Yet another formula for pi(x)

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Yet another formula for pi(x) (prime number counting function)
start with wilson's therorem : p is prime iff p divides (p-1)! + 1
let G(x) be the gamma function
then p is prime iff sin(pi*(G(x)+1)/x) = 0
let f be the function x -> sin(pi*(G(x)+1)/x)

Since f(x) = sin(pi*G(x)/x+pi/x) and because G(x)/x is integer (and even) when x is an integer <> 4,
for any integer x, non prime and different from 4, f(x) = sin(pi/x)

Then let h(x) = f(x) / sin(pi/x) = sin(pi*(G(x)+1)/x) / sin(pi/x)

h(x) = 0 if x is prime
h(x) = 1 for any non prime integer x >4
h(4) = -1

therefore, for x >= 5,

pi(x) = x-2+sum[k=5..x, h(k)] :smile:

Questions :
1) Is there a way to convert this sum into an integral and have a cool expression of pi(x) ?

2) is there a way to differentiate this sum and then have an expression
of d pi(x) / dx ?

3) since sin(pi*x) = pi*x*product[n=1..inf, 1-(x/n)^2)],
and G(x)=(x-1)*G(x-1),
is there a way to express h(x) as an infinite product, and then simplify it and simplfy the above expression of pi(x) ?
 
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  • #2
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don,t want to discourage you ( i think your formulation is interesting) but there are a lots of function exact (with a triple integral, i myself have obtained several integral forms for the PI(x)...

A hint to transform a series into an integral you can make use of the equality:

[tex]\sum_{0}^{\infty}a(n)=\int_{-\infty}^{\infty}dxa(x)w(x) [/tex]

where a(n) is the general term of the series and w(x) is the Laplace inverse transform of:

[tex]\frac{1}{1-e^{-s}} [/tex]

Another approach (exact formula) is using the Poisson,s summation formula:

[tex]\sum_{n=0}^{\infty}A(n)=\int_0^{\infty}dxA(x)\sum_{n=-\infty}^{\infty}e^{inx} [/tex]

hope it helps....if you wait a bit you will be able to hear the critics of shmoe and Matt Grime about your approach to Pi(x)..(don,t hope it be positive though..:))
 
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  • #3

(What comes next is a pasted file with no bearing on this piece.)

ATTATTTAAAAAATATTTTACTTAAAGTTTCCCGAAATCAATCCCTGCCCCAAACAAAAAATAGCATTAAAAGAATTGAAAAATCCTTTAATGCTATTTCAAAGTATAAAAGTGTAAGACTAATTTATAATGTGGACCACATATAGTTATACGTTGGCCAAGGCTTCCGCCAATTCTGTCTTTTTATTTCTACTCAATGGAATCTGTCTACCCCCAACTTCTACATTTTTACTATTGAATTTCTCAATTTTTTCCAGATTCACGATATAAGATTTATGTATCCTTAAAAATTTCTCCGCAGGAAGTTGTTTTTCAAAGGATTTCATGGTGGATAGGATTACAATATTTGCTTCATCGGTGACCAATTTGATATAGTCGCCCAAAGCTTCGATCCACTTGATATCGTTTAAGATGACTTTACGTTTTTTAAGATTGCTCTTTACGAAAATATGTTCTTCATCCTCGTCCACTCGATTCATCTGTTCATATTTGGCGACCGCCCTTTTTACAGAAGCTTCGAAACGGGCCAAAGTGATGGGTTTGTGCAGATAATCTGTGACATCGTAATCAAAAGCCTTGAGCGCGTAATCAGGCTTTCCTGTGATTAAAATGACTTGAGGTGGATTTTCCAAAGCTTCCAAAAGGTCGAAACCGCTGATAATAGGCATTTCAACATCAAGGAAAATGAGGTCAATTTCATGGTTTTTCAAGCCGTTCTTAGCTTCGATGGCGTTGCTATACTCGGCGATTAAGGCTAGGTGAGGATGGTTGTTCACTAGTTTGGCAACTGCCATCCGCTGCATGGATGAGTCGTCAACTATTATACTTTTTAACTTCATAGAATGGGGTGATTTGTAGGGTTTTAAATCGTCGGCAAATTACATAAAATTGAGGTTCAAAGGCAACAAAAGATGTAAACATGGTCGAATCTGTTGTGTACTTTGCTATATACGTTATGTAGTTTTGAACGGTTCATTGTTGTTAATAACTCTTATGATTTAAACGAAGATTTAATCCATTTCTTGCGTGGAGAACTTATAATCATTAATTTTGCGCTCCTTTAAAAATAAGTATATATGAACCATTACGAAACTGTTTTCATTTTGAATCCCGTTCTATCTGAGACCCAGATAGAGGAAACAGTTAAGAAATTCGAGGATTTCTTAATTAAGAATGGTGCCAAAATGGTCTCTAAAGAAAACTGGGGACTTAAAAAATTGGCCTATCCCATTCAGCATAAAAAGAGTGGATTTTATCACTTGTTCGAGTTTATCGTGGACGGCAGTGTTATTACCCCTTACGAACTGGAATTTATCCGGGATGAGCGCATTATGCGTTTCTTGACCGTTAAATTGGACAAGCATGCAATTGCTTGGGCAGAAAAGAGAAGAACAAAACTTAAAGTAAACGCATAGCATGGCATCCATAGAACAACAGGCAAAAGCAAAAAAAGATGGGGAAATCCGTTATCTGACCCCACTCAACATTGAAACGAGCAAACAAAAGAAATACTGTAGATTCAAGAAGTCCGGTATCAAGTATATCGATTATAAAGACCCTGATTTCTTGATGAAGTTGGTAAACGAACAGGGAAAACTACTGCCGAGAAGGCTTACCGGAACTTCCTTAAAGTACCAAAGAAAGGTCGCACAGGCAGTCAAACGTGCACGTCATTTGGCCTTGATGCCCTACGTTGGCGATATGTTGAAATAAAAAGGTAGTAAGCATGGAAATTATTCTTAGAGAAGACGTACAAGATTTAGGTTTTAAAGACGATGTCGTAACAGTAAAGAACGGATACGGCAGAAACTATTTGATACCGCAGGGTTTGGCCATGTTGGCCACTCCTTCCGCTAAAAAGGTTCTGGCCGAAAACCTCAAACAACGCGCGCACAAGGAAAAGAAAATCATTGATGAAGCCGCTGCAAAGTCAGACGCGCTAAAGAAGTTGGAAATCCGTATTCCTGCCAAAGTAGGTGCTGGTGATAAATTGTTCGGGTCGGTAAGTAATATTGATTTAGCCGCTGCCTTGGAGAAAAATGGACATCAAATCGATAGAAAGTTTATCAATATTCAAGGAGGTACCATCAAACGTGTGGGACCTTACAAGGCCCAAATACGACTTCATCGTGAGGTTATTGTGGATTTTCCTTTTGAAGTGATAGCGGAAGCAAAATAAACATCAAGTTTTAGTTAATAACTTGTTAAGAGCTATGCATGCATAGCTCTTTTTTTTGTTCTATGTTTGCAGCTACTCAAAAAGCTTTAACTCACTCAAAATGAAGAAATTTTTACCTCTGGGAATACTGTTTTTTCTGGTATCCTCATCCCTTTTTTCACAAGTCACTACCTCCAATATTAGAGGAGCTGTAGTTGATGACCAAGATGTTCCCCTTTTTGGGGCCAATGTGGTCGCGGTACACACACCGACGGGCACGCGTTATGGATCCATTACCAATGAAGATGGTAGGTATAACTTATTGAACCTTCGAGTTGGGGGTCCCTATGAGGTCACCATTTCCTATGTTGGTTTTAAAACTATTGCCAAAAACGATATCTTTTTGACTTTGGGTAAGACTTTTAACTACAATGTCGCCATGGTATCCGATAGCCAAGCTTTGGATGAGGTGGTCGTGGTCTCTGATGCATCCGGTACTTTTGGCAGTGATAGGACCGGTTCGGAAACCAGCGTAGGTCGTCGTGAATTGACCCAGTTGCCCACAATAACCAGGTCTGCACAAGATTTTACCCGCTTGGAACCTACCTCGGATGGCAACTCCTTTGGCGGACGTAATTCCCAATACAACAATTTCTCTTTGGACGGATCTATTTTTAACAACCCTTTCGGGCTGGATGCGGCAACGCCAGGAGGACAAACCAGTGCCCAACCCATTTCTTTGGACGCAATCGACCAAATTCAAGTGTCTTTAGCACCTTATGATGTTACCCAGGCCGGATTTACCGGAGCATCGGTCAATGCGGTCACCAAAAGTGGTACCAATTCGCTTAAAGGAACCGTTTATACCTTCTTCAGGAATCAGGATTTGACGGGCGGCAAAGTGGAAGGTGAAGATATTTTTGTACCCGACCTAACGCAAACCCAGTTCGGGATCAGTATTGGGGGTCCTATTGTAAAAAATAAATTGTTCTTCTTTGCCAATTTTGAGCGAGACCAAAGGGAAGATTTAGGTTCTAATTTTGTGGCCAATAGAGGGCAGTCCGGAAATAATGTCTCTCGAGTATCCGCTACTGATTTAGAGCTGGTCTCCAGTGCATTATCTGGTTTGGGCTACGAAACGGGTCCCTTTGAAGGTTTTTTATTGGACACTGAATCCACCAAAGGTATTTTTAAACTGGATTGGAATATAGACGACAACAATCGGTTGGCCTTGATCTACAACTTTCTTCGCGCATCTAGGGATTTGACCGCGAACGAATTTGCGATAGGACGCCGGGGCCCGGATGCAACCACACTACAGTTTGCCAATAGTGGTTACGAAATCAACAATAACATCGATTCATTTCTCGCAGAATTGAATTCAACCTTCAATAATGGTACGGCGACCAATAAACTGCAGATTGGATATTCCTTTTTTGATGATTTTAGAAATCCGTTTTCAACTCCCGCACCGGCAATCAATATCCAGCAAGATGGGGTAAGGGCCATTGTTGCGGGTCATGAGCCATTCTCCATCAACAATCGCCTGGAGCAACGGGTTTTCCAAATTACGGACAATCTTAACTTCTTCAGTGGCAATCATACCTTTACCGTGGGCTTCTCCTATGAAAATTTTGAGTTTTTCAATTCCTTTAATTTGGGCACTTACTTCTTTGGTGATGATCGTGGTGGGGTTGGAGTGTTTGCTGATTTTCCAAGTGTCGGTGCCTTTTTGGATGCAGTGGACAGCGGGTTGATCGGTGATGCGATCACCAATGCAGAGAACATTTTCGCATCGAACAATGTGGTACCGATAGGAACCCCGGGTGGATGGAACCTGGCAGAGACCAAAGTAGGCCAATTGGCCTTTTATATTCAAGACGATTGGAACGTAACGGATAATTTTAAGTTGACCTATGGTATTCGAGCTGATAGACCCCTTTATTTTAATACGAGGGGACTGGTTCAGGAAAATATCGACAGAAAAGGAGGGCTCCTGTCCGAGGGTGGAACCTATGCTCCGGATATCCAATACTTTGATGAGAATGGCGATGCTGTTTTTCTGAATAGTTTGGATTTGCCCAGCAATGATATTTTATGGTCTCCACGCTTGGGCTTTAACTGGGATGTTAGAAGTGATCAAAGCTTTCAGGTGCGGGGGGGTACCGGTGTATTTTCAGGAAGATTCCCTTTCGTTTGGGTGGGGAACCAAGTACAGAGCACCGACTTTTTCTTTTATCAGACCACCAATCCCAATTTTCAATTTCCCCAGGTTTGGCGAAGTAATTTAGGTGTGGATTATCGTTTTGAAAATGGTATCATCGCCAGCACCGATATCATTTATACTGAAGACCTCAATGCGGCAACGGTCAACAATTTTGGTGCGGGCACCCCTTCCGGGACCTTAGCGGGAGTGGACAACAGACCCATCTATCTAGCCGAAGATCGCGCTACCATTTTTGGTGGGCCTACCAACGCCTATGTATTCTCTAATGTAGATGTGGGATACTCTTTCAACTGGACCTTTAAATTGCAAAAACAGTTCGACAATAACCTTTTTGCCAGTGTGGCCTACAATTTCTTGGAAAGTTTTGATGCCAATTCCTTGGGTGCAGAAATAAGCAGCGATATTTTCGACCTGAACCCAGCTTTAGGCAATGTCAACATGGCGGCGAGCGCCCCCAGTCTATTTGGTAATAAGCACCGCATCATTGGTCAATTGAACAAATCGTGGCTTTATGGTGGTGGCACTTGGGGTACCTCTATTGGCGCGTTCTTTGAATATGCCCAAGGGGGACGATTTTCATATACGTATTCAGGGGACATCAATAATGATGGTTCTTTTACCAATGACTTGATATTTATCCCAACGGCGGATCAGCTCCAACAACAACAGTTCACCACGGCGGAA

Hurkyl
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Segre: you can write a much shorter derivation.

If I define g by:

[tex]
g(n) := \left\{
\begin{array}{ll}
1 \quad & n \mbox{ is prime} \\
0 & n \mbox{ is not prime}
\end{array}
[/tex]

then it's clear that

[tex]
\pi(n) = \sum_{k = 1}^{n} g(k)
[/tex]

right? I'll leave the rest as an exercise.


BTW, you might want to check the convergence conditions before doing any sort of transform.
 
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  • #4
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Hurkyl said:
Segre: you can write a much shorter derivation.

If I define g by:

[tex]
g(n) := \left\{
\begin{array}{ll}
1 \quad & n \mbox{ is prime} \\
0 & n \mbox{ is not prime}
\end{array}
[/tex]

then it's clear that

[tex]
\pi(n) = \sum_{k = 1}^{n} g(k)
[/tex]

right?
Right, of course, but my "prime predicate" function has a real argument, not integer, and my hope was that i could use some tricks of real function analysis (eg a transform of some kind) to obtain a new expression for pi(x)
 
  • #5
matt grime
Science Advisor
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you can use transforms, these are well known and have been aobut for 50 years in text books.
 
  • #6
Hurkyl
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Right, of course, but my "prime predicate" function has a real argument
Not true: x has to be an integer because it's one of the bounds on your summation. :tongue2:

And even if you extended the meaning of &Sigma; notation to allow the upper bound to be a noninteger, you could do exactly the same to the summation I posted as well.
 

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